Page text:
These days, our credit scores are the most important 3 digit numbers we’ll ever come across. They help us to make large purchases, start businesses; in some cases, our credit scores help us get the job of our dreams. Unfortunately, they can work the other way as well. Poor credit scores can stop you from getting that car or that house; even stop you from landing that awesome job. So, if you currently have less than perfect scores, chances are, you want to increase them. The only problem is that most people simply don’t know where to start. Here are a few pointers for you…
Step #1: Take A Look At Your Credit Report – If you’ve got a leaky roof, you can’t just tell a roofer that you’ve got a leak and expect a quote. Before they give you a quote, they’re going to need to take a detailed look at the damage. You should take the same stance when improving your credit. Start by getting a copy of your credit report to see exactly what’s going on. Some people may be a bit concerned about pulling their credit report because it “could cause damage” to their credit. To be honest, that’s an old wives tale. When it comes to your credit report, you can pull a copy every day if you’d like without causing damage. However, the concern does come from some truth. When applying for loans, lenders will submit a hard inquiry to the credit reporting agencies. Too many of these can definitely cause a bit of damage.
Step #2: Make A Few Lists – Now, it’s time to make a couple of lists….
- Inaccuracies – Unfortunately, not all credit reports are perfect. There are quite a few inaccuracies in the system. These inaccuracies can cause your great score to be not so great! So, take a close look at all accounts, your address, and all other information to find anything that may be inaccurate. If you find something, add it to your inaccuracies list.
- Past Due Debts – Now, make a list of everything you owe that’s past due. When making this list, make sure to include the account numbers, amounts owed, and contact information for each of the debts. It’s important to remember that all past due debts matter, even if they’re only a few weeks behind.
Step #3: File Disputes – If your credit score does have inaccuracies, it’s your right as a consumer to dispute them. Each one of the 3 major credit reporting agencies has a slightly different dispute process. So, it will be best for you to go to their websites to read their dispute terms. Here’s where you can find them…
Step #4: Start Working On Past Due Debts – When adding new, positive loans to your credit report in an attempt to improve your score, old, past due debts can cause your growth to happen slowly. So, it’s best to start by paying these off. Now, use your list from earlier to start calling the lenders and creating payment arrangements. In some cases this may be a payment plan. As long as you start to pay them back, you’re on track!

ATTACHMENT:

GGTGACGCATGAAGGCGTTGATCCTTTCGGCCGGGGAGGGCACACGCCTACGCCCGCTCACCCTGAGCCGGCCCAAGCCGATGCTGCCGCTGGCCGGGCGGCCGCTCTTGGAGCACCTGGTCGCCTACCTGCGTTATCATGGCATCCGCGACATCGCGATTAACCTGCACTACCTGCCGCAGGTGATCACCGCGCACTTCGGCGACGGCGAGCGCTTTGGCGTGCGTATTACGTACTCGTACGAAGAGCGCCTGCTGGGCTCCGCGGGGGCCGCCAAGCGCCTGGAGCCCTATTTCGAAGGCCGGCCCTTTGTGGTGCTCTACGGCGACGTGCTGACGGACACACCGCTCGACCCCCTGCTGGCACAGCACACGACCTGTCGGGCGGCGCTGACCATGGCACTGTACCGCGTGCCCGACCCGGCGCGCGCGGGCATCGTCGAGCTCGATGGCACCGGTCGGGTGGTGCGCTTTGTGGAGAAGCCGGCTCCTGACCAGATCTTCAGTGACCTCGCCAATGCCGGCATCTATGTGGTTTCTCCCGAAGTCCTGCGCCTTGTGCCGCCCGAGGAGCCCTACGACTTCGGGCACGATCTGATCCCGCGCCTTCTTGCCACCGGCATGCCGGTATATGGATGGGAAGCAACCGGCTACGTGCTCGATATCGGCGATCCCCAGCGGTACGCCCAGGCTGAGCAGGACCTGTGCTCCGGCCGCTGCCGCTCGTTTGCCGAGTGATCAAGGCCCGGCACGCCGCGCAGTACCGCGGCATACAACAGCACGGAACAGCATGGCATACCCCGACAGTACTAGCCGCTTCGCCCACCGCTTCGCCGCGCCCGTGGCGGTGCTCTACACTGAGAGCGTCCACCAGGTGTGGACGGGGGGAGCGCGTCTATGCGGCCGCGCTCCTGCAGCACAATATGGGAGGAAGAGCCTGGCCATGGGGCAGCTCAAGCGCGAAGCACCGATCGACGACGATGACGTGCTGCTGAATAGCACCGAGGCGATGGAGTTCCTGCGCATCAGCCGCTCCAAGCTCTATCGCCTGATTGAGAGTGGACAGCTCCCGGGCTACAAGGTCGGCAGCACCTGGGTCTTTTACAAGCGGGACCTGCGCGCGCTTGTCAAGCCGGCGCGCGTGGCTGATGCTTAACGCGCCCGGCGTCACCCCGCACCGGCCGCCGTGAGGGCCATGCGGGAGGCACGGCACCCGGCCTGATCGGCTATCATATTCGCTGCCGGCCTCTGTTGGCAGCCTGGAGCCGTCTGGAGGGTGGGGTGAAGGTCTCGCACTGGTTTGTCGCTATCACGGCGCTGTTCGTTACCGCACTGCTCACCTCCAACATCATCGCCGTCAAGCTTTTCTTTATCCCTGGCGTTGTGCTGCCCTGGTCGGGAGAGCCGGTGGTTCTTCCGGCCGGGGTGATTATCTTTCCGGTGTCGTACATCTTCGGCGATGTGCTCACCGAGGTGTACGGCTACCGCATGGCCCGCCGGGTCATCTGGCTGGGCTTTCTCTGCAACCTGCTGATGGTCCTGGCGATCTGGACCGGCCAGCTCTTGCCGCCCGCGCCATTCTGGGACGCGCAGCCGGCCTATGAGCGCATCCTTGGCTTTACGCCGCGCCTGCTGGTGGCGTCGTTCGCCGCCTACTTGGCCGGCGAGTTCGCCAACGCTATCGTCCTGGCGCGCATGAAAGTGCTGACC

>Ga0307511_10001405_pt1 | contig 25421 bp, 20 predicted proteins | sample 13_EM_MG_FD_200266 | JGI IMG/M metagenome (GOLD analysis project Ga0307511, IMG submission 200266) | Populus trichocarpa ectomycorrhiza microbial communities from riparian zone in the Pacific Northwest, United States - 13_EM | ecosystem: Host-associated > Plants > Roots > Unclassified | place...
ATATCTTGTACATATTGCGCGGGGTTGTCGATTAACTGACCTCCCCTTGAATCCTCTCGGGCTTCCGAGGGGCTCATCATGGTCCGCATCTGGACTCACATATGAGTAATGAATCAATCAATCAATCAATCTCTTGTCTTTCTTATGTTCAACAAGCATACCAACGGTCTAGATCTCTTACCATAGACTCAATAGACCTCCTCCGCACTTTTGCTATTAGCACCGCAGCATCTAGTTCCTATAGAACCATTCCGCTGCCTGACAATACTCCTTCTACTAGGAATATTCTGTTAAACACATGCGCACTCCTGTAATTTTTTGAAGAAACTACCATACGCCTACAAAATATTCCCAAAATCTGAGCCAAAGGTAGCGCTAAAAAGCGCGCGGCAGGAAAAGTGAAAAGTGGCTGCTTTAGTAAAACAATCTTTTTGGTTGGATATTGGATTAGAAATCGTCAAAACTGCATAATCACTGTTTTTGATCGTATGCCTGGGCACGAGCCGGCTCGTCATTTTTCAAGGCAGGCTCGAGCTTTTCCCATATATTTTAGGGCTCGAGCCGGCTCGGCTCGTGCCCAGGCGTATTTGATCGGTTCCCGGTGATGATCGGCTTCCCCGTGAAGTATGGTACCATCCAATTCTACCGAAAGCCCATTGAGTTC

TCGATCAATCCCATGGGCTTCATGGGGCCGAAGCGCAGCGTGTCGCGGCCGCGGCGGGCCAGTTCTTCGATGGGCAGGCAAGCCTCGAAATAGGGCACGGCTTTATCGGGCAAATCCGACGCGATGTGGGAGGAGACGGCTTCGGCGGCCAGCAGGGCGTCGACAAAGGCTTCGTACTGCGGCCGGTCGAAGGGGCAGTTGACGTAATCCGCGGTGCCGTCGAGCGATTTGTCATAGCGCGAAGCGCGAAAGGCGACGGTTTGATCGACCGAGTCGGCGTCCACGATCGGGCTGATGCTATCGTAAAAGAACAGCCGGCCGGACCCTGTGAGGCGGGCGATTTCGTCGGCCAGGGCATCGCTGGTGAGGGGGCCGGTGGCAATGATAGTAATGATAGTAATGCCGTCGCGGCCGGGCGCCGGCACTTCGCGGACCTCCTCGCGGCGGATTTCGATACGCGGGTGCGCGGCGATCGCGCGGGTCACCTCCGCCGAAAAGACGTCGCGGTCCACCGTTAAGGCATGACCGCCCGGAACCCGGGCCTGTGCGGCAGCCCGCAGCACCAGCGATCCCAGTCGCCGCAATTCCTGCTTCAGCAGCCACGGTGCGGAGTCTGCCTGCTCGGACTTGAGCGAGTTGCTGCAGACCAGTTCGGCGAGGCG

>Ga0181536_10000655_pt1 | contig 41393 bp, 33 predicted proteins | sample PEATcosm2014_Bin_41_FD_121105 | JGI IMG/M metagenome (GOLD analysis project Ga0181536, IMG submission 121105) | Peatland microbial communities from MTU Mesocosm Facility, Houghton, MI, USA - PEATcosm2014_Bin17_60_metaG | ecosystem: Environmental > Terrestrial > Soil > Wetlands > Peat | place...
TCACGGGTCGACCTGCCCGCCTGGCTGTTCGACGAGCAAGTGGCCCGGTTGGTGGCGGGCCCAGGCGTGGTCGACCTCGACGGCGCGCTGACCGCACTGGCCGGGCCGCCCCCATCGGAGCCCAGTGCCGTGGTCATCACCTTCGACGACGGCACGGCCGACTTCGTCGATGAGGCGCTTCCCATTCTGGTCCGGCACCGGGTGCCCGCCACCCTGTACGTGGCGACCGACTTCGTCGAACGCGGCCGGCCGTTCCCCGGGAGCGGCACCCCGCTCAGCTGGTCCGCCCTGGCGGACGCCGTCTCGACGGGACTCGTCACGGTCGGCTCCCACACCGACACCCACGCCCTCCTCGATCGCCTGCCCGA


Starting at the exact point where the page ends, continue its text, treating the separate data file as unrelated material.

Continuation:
Step #5: Add Positive Accounts To Your Report – Now it’s time to show credit reporting agencies that you are capable of handling a loan properly. To do so, you’ll have to get a loan; a bit of a catch 22 I might add. For those with poor credit looking to improve, I often suggest using secured credit cards. These are credit cards that just about anyone can qualify for because the risk in lending is alleviated through a security deposit. Nonetheless, using a secured credit card properly can do great things for your credit score. When using your new secured credit card, follow these simple tips to make sure that it shows up on your report as a positive account…
- Control Your Spending – One thing that plays a pretty big role in your score is your debt to credit ratio. As consumers start spending more than 50% of their outstanding credit limits, they’re showing the early signs of financial hardship. As a result, their credit score adjusts to their financial capabilities. So, you never want to owe more than half of the total amount of money available to you. Another thing to keep in mind is that it’s best to pay credit cards off within the grace period. This will help you avoid interest. So, never make a purchase you can’t afford to pay off within a couple of weeks.
- AggressivePayments – It’s best to pay your credit card off completely each month. However, if you can’t do so, you’re going to want to send more than the minimum payment. Not only will this help you to avoid interest in the long run, it will also look outstanding on your credit report.
- Pay Early – Late payments look horrible on credit reports. To avoid paying late, stop waiting for due dates. It’s best practice to make your credit card payments at least 2 weeks in advance. Then, no matter how long it may take for your lender to process your payments, they all show on your report as paid on time!
Don’t let a lower credit score get you down. We were all young once and we’ve all made foolish financial decisions. The sooner you take control of your finances, the sooner your credit score will improve.
There are several sites that let you access your credit score. We have found this free option to be relatively hassle free. Click Here for Free Credit Report Resource
By Joshua Rodriguez, Staff Writer